Red-brown papules and plaques on the head and body - Clinical Advisor

Red-brown papules and plaques on the head and body

Slideshow

  • September 2015 Dermatology Clinic

A man, aged 52 years, presents with a 6-month history of lesions on the scalp, face, trunk, and arms. The lesions have been unresponsive to treatment for tinea. The patient’s medical history is noncontributory, but he does report a persistent cough and increased fatigue for the last several months. Physical examination reveals red-brown papules and plaques on the back, arms, face, and scalp.


This The Clinical Advisor CME activity consists of 3 articles. To obtain credit, read White papules and 
follicular abnormalities on a toddler’s face and Enlarging brown spots. Then take the post-test here.


Sarcoidosis is a disease that involves an abnormal infiltration of granulomas that can form in any organ system.1 
Histologically, sarcoidosis presents itself as various nodules of specifically noncaseating "non-necrotizing" granulomas, which are covered by fibrotic scar tissue, instead of containing...

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Sarcoidosis is a disease that involves an abnormal infiltration of granulomas that can form in any organ system.1

Histologically, sarcoidosis presents itself as various nodules of specifically noncaseating “non-necrotizing” granulomas, which are covered by fibrotic scar tissue, instead of containing necrosis.2 Typically, the inflammatory cells of granulomas are an aggregation of macrophages, monocytes, and various T-lymphocytes.2 The most common site of accumulation is within the lungs or lymph nodes of the chest cavity, but the spleen, liver, eyes, and skin are all common sites of infection. 


There is evidence to suggest increased rates of sarcoidosis within Northern European and African American populations, specifically among individuals aged 20 years to 29 years, but the disease can be found in all individuals, regardless of race, age, or gender.3 Although the cause for sarcoidosis is still unknown, possible explanations include both genetic predisposition and exposure to environmental toxins that trigger an autoimmune response.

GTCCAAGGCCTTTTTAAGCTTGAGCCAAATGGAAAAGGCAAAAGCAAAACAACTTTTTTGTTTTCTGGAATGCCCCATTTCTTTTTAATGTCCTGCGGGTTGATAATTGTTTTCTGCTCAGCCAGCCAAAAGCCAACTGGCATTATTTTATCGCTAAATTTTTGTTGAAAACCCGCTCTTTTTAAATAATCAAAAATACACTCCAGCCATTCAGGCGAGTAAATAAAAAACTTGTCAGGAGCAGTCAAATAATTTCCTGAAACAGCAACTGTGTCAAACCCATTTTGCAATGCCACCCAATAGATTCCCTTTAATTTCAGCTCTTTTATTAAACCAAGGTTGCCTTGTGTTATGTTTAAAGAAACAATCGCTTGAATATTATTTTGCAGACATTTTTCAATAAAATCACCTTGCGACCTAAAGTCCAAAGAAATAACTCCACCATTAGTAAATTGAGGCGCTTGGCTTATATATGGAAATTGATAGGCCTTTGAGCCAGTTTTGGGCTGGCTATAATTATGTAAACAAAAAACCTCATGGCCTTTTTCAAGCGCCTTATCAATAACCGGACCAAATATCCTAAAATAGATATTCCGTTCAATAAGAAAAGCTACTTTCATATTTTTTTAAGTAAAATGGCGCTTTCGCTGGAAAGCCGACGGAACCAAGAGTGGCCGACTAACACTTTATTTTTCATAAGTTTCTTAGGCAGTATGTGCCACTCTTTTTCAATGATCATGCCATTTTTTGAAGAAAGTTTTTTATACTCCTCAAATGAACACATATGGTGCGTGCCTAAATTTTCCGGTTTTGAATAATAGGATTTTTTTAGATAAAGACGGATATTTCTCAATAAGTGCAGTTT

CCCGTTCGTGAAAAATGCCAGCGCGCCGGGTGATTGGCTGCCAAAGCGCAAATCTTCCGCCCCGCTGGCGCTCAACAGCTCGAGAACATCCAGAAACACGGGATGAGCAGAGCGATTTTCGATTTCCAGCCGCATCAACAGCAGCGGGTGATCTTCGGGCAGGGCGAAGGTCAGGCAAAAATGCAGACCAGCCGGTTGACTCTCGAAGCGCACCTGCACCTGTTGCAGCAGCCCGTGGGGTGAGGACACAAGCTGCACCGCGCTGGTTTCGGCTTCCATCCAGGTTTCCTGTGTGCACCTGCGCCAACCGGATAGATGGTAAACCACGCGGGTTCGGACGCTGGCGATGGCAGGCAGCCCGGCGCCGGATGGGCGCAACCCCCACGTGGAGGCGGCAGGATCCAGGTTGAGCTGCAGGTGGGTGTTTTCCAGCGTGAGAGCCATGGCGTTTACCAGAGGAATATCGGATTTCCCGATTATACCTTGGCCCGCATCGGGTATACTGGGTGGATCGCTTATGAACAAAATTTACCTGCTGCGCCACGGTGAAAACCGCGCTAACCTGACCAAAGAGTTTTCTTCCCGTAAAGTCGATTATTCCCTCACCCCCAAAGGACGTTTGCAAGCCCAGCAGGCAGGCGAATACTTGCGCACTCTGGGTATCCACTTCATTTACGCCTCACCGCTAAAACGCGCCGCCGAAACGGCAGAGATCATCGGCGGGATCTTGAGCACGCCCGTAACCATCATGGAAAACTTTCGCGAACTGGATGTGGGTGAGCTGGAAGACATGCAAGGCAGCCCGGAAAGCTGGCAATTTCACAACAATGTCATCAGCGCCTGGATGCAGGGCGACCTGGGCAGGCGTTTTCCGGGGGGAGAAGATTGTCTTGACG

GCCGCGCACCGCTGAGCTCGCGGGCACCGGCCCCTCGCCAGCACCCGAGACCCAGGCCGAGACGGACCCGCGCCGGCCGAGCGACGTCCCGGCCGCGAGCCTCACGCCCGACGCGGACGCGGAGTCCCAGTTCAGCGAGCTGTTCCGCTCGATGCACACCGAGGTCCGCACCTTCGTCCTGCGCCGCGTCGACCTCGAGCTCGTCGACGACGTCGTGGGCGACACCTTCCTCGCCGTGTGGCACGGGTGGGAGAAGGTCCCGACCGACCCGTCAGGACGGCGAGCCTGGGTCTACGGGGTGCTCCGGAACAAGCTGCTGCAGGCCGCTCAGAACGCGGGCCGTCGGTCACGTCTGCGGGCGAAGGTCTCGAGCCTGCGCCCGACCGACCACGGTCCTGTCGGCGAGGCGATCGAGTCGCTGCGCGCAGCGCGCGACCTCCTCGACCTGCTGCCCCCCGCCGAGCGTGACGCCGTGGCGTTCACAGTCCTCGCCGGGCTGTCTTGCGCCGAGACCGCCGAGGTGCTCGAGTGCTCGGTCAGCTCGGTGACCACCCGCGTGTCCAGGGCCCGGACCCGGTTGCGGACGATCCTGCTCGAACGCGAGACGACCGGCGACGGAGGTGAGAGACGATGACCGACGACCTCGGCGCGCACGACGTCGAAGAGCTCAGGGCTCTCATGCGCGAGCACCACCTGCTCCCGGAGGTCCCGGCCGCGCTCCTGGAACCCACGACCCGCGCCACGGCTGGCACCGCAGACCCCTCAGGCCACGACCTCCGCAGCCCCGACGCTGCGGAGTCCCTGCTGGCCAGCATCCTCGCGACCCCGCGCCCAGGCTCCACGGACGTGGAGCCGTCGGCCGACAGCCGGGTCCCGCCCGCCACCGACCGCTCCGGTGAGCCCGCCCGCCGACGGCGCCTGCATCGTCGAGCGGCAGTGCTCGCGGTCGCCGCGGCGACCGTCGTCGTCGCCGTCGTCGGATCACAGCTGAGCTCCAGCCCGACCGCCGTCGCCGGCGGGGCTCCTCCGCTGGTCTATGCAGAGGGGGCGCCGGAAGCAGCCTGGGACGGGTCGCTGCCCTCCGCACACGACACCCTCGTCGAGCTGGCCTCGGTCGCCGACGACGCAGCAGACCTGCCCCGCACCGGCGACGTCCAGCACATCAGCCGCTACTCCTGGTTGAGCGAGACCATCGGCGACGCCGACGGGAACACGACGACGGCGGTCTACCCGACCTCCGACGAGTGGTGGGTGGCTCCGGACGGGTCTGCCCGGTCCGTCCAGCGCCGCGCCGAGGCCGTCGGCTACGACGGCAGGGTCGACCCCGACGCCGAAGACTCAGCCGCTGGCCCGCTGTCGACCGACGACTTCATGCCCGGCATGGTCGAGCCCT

Cutaneous sarcoidosis is seen in approximately 25% to 30% of patients who have systemic sarcoidosis.4 When cutaneous lesions are present, they serve as significant clinical markers for the possible presence of systemic sarcoidosis. 


However, cutaneous sarcoidosis has a variety of physical representations, making it difficult to associate one manifestation as a clear-cut sign of the disease. The majority of authors separate the lesions associated with cutaneous sarcoidosis into nonspecific and specific subsets. Nonspecific lesions, while still linked to sarcoidosis, do not present granulomas under the microscope; the most common of the nonspecific lesions is erythema nodosum.4 Specific sarcoid lesions, which do show histologic granulomas, are seen on a gross scale as papules, plaques, lupus pernio, and in rare instances, alopecia, ulcers, and icthyosis.4

There is no single test that can be used for the diagnosis of sarcoidosis. The Kveim-Siltzbach test is the most specific test available, but the test is not typically used, because it is not readily available and there is a chance for transmission of infection.5 Thus, when cutaneous lesions are present, they serve as an important landmark for the diagnosis of sarcoidosis and as a source for biopsy for histologic examination. 


Otherwise, a diagnosis of sarcoidosis is typically made through the exclusion of other ailments. Chest x-rays and biopsies of lymph nodes are taken to find evidence that is consistent with sarcoidosis; these are especially helpful if there are related respiratory complications.2 Blood tests examine for levels of several serum markers including for interleukin-2, glycoprotein KL-6, and serum amyloid A.6 Cultures are also sometimes drawn from lesions to exclude possible infections.4